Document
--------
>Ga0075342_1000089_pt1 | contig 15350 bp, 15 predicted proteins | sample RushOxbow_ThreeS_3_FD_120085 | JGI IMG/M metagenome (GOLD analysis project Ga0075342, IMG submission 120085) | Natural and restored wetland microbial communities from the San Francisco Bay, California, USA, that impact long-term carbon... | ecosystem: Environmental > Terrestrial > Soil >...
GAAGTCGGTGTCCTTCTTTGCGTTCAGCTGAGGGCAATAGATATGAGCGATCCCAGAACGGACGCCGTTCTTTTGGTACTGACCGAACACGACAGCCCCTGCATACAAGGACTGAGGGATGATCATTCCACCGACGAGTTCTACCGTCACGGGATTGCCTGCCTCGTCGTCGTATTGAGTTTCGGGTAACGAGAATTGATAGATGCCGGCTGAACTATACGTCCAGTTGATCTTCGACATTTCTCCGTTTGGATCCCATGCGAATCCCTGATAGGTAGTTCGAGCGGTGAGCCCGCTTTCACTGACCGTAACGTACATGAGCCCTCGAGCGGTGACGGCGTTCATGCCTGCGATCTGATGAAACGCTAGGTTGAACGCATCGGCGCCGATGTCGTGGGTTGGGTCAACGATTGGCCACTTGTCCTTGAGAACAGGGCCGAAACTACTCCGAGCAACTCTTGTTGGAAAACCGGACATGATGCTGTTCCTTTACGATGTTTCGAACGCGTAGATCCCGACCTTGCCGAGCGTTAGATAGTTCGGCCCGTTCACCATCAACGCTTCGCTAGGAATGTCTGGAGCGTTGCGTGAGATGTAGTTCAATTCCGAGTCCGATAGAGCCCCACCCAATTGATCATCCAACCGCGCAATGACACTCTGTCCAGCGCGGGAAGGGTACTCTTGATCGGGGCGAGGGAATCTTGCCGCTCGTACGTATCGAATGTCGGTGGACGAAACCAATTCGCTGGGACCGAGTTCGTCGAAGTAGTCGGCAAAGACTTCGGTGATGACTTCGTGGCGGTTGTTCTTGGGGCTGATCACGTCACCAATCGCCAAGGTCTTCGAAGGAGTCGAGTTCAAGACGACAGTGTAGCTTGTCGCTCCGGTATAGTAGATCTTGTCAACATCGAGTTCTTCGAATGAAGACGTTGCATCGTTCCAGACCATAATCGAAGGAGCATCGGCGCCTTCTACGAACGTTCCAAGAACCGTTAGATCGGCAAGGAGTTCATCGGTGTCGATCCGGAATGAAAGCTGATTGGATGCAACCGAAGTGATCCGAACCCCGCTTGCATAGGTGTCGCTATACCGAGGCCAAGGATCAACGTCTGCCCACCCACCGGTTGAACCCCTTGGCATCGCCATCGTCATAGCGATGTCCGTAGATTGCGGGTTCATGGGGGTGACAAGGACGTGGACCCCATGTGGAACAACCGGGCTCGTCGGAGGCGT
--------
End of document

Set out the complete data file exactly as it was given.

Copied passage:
>Ga0075342_1000089_pt1 | contig 15350 bp, 15 predicted proteins | sample RushOxbow_ThreeS_3_FD_120085 | JGI IMG/M metagenome (GOLD analysis project Ga0075342, IMG submission 120085) | Natural and restored wetland microbial communities from the San Francisco Bay, California, USA, that impact long-term carbon... | ecosystem: Environmental > Terrestrial > Soil >...
GAAGTCGGTGTCCTTCTTTGCGTTCAGCTGAGGGCAATAGATATGAGCGATCCCAGAACGGACGCCGTTCTTTTGGTACTGACCGAACACGACAGCCCCTGCATACAAGGACTGAGGGATGATCATTCCACCGACGAGTTCTACCGTCACGGGATTGCCTGCCTCGTCGTCGTATTGAGTTTCGGGTAACGAGAATTGATAGATGCCGGCTGAACTATACGTCCAGTTGATCTTCGACATTTCTCCGTTTGGATCCCATGCGAATCCCTGATAGGTAGTTCGAGCGGTGAGCCCGCTTTCACTGACCGTAACGTACATGAGCCCTCGAGCGGTGACGGCGTTCATGCCTGCGATCTGATGAAACGCTAGGTTGAACGCATCGGCGCCGATGTCGTGGGTTGGGTCAACGATTGGCCACTTGTCCTTGAGAACAGGGCCGAAACTACTCCGAGCAACTCTTGTTGGAAAACCGGACATGATGCTGTTCCTTTACGATGTTTCGAACGCGTAGATCCCGACCTTGCCGAGCGTTAGATAGTTCGGCCCGTTCACCATCAACGCTTCGCTAGGAATGTCTGGAGCGTTGCGTGAGATGTAGTTCAATTCCGAGTCCGATAGAGCCCCACCCAATTGATCATCCAACCGCGCAATGACACTCTGTCCAGCGCGGGAAGGGTACTCTTGATCGGGGCGAGGGAATCTTGCCGCTCGTACGTATCGAATGTCGGTGGACGAAACCAATTCGCTGGGACCGAGTTCGTCGAAGTAGTCGGCAAAGACTTCGGTGATGACTTCGTGGCGGTTGTTCTTGGGGCTGATCACGTCACCAATCGCCAAGGTCTTCGAAGGAGTCGAGTTCAAGACGACAGTGTAGCTTGTCGCTCCGGTATAGTAGATCTTGTCAACATCGAGTTCTTCGAATGAAGACGTTGCATCGTTCCAGACCATAATCGAAGGAGCATCGGCGCCTTCTACGAACGTTCCAAGAACCGTTAGATCGGCAAGGAGTTCATCGGTGTCGATCCGGAATGAAAGCTGATTGGATGCAACCGAAGTGATCCGAACCCCGCTTGCATAGGTGTCGCTATACCGAGGCCAAGGATCAACGTCTGCCCACCCACCGGTTGAACCCCTTGGCATCGCCATCGTCATAGCGATGTCCGTAGATTGCGGGTTCATGGGGGTGACAAGGACGTGGACCCCATGTGGAACAACCGGGCTCGTCGGAGGCGT